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Query about Subclass Constructor accessing instance variable of superclass

 
Manish Dubey J
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Why subclass constructor can't access instance variable of super class, (while it is executed before the subclass constructor)?


 
Jeanne Boyarsky
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Great question. Consider the following example



It outputs:

method called before super
color created
Constructor of superClass red
Constructor of subClass Green


In particular, note that the getColor() method is called before the superclass is instantiated. This corresponds to super(green). At the point in time green is evaluated, the superclass green variable doesn't yet exist.
 
Manish Dubey J
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Does that mean- instance initializer block of superclass("color created") runs 'just' after the statement 'super(getColor)'; completes?
Also please specify whether it is special case of explicit constructor invocation?
 
Mansukhdeep Thind
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So Jeanne, my understanding of the way constructors have been designed to run in Java the way they do(i.e. all super class constructors will run and the sub class constructor will run last) is exactly because of this reason. The sub class might try and access/modify an instance variable of the super class while the instance itself does not exist yet. Hence, this is the compiler's way of ensuring that the developers instantiate the super class before trying to access its fields in sub class.
 
Mansukhdeep Thind
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Manish Dubey J wrote:Does that mean- instance initializer block of superclass("color created") runs 'just' after the statement 'super(getColor)'; completes?
Also please specify whether it is special case of explicit constructor invocation?


If you make color a static member, then it gets loaded at compile time along with the class(es). Hence, it works. But in the former case, because there is no CardObject(super class) instance, there is no color = "green"(instance variable copy on the heap). So the compiler complains.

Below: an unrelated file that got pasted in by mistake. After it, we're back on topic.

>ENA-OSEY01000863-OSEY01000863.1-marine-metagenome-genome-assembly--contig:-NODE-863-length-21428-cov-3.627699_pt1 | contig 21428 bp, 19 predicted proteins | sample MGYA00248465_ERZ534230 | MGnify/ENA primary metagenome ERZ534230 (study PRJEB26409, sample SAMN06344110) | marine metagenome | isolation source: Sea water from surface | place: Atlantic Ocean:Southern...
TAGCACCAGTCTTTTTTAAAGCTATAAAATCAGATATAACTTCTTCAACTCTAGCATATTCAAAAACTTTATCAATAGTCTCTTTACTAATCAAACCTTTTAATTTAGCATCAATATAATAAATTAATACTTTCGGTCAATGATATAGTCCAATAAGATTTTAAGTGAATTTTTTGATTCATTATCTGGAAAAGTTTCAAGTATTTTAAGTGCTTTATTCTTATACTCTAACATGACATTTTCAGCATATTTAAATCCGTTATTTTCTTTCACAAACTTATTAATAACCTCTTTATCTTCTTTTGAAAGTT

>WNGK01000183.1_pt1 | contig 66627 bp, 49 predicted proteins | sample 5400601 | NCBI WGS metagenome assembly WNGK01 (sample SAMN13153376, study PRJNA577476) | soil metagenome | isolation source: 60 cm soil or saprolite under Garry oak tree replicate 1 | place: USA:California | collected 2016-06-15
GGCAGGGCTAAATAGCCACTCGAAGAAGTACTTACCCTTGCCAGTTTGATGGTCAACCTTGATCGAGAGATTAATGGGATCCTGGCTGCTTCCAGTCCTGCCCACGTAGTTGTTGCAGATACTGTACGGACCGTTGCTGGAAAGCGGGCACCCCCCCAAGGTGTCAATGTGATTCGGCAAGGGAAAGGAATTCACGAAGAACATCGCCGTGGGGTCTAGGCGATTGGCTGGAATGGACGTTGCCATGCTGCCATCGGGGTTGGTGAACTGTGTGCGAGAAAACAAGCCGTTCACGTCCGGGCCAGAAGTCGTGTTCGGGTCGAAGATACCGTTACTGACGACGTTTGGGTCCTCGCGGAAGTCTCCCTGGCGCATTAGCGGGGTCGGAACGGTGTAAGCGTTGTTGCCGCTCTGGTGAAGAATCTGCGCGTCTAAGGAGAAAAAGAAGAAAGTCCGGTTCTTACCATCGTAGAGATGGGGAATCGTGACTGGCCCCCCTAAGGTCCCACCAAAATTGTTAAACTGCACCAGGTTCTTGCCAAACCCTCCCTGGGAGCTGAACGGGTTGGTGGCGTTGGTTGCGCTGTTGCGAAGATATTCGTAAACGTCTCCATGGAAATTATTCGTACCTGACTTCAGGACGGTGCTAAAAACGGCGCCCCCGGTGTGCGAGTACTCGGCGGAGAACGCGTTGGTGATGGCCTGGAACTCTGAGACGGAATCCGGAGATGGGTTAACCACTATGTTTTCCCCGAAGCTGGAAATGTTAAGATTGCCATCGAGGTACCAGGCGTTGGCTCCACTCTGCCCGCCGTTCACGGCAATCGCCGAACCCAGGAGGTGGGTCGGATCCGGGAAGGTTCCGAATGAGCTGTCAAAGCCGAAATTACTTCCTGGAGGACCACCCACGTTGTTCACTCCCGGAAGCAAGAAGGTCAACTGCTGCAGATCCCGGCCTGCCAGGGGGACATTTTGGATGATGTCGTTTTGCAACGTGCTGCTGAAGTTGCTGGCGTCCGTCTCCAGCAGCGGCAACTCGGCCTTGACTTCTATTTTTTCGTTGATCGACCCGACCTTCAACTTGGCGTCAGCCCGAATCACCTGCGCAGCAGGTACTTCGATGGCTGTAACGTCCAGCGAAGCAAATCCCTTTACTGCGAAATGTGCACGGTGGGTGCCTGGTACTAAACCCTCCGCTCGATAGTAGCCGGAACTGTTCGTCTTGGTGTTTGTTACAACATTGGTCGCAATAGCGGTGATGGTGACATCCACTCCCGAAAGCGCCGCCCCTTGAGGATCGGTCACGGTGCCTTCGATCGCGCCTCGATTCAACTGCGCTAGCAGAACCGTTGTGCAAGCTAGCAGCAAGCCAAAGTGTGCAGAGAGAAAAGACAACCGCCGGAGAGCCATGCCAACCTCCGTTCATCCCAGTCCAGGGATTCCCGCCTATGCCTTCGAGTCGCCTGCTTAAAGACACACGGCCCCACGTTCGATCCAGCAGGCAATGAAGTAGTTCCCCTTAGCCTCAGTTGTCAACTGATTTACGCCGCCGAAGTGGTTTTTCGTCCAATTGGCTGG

Manish Dubey J
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@Mansukh Yes I knew the static part, but please comment on this- "Instance initializer block of superclass("color created") runs 'just' after the statement 'super(getColor)'; completes??" because the subclass constructor's body gets executed after Instance Initailizer block of superclass but "super();" statement executes before it instance Initialization block.

Mansukhdeep Thind wrote:Hence, this is the compiler's way of ensuring that the developers instantiate the super class before trying to access its fields in sub class.

I think that is the whole gist.

 
Winston Gutkowski
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Manish Dubey J wrote:because the subclass constructor's body gets executed after Instance Initailizer block of superclass but "super();" statement executes before it instance Initialization block.

I think you're overthinking this by a country mile.

Consider the statement:
super(color);

Assuming for a moment that the call actually had a color value that it could use, why would you be making such a call?

When you answer that question, you will understand why you're getting exactly the error you are.

PS: You plainly haven't read my StringsAreBad page yet.

Winston
 
Mansukhdeep Thind
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The very purpose of having instance initializer blocks(as their name suggests) is to assign values to instance variables. The rule is that the compiler will copy the instance initializer blocks into all the constructors of a class. Now can you make sense of what is happening? Whenever an instance of CardObject is created, the compiler copies the line into its constructor as its first line. Let me know in case of any other queries.
 
Manish Dubey J
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Winston Gutkowski wrote: why would you be making such a call?

That gave some food for introspection. I think that is unnecessary.

Winston Gutkowski wrote:
PS: You plainly haven't read my StringsAreBad page yet.

It was one useful read.
Thank you!
Mansukhdeep Thind wrote:
The rule is that the compiler will copy the instance initializer blocks into all the constructors of a class.

If thats the rule, then I should have known it earlier. Thanks for coming to my Rescue. All of you.
 
Winston Gutkowski
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Manish Dubey J wrote:It was one useful read.
Thank you!

You're most welcome. Glad someone "got it".

Winston
 
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